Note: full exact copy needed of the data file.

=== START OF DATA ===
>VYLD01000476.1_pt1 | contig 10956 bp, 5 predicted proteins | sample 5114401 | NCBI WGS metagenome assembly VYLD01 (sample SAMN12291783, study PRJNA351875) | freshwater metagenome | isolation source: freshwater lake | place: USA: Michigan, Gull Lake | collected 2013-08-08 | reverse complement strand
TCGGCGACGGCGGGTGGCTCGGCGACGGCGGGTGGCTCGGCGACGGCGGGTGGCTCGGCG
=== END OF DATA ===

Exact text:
>VYLD01000476.1_pt1 | contig 10956 bp, 5 predicted proteins | sample 5114401 | NCBI WGS metagenome assembly VYLD01 (sample SAMN12291783, study PRJNA351875) | freshwater metagenome | isolation source: freshwater lake | place: USA: Michigan, Gull Lake | collected 2013-08-08 | reverse complement strand
TCGGCGACGGCGGGTGGCTCGGCGACGGCGGGTGGCTCGGCGACGGCGGGTGGCTCGGCG